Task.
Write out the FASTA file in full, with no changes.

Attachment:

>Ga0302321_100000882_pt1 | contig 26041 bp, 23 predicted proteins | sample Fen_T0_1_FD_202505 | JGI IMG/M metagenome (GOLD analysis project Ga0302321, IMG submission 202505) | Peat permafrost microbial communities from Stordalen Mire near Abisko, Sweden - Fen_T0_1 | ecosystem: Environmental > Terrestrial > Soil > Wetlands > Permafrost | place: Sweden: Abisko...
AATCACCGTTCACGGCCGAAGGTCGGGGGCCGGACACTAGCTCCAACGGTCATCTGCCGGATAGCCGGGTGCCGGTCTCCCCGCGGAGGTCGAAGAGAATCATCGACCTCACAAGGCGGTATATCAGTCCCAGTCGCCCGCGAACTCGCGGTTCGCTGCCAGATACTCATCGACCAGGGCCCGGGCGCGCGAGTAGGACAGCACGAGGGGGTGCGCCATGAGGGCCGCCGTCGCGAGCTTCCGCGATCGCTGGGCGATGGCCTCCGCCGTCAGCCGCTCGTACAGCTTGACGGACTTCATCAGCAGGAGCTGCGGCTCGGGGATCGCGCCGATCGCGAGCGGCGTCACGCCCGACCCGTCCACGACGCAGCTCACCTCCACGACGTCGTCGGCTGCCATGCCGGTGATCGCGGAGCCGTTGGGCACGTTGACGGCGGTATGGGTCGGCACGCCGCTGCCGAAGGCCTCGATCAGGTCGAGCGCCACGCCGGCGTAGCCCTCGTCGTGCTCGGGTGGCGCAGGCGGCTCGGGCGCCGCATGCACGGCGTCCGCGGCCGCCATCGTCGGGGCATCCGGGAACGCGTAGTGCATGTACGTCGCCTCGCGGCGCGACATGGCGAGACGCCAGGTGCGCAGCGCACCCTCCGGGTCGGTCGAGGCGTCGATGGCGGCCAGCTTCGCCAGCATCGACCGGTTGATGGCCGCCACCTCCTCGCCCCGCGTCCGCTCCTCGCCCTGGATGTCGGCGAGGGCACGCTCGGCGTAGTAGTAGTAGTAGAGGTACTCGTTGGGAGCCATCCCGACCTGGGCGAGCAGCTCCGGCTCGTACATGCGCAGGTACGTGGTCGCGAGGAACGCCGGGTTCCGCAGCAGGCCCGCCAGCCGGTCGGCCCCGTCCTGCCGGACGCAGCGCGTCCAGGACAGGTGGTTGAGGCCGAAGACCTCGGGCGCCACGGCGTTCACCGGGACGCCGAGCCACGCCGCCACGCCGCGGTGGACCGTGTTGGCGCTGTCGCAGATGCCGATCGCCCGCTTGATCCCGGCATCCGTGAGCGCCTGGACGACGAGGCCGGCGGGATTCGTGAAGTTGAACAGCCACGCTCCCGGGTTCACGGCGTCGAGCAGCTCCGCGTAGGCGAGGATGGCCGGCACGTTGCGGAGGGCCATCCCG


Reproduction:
>Ga0302321_100000882_pt1 | contig 26041 bp, 23 predicted proteins | sample Fen_T0_1_FD_202505 | JGI IMG/M metagenome (GOLD analysis project Ga0302321, IMG submission 202505) | Peat permafrost microbial communities from Stordalen Mire near Abisko, Sweden - Fen_T0_1 | ecosystem: Environmental > Terrestrial > Soil > Wetlands > Permafrost | place: Sweden: Abisko...
AATCACCGTTCACGGCCGAAGGTCGGGGGCCGGACACTAGCTCCAACGGTCATCTGCCGGATAGCCGGGTGCCGGTCTCCCCGCGGAGGTCGAAGAGAATCATCGACCTCACAAGGCGGTATATCAGTCCCAGTCGCCCGCGAACTCGCGGTTCGCTGCCAGATACTCATCGACCAGGGCCCGGGCGCGCGAGTAGGACAGCACGAGGGGGTGCGCCATGAGGGCCGCCGTCGCGAGCTTCCGCGATCGCTGGGCGATGGCCTCCGCCGTCAGCCGCTCGTACAGCTTGACGGACTTCATCAGCAGGAGCTGCGGCTCGGGGATCGCGCCGATCGCGAGCGGCGTCACGCCCGACCCGTCCACGACGCAGCTCACCTCCACGACGTCGTCGGCTGCCATGCCGGTGATCGCGGAGCCGTTGGGCACGTTGACGGCGGTATGGGTCGGCACGCCGCTGCCGAAGGCCTCGATCAGGTCGAGCGCCACGCCGGCGTAGCCCTCGTCGTGCTCGGGTGGCGCAGGCGGCTCGGGCGCCGCATGCACGGCGTCCGCGGCCGCCATCGTCGGGGCATCCGGGAACGCGTAGTGCATGTACGTCGCCTCGCGGCGCGACATGGCGAGACGCCAGGTGCGCAGCGCACCCTCCGGGTCGGTCGAGGCGTCGATGGCGGCCAGCTTCGCCAGCATCGACCGGTTGATGGCCGCCACCTCCTCGCCCCGCGTCCGCTCCTCGCCCTGGATGTCGGCGAGGGCACGCTCGGCGTAGTAGTAGTAGTAGAGGTACTCGTTGGGAGCCATCCCGACCTGGGCGAGCAGCTCCGGCTCGTACATGCGCAGGTACGTGGTCGCGAGGAACGCCGGGTTCCGCAGCAGGCCCGCCAGCCGGTCGGCCCCGTCCTGCCGGACGCAGCGCGTCCAGGACAGGTGGTTGAGGCCGAAGACCTCGGGCGCCACGGCGTTCACCGGGACGCCGAGCCACGCCGCCACGCCGCGGTGGACCGTGTTGGCGCTGTCGCAGATGCCGATCGCCCGCTTGATCCCGGCATCCGTGAGCGCCTGGACGACGAGGCCGGCGGGATTCGTGAAGTTGAACAGCCACGCTCCCGGGTTCACGGCGTCGAGCAGCTCCGCGTAGGCGAGGATGGCCGGCACGTTGCGGAGGGCCATCCCG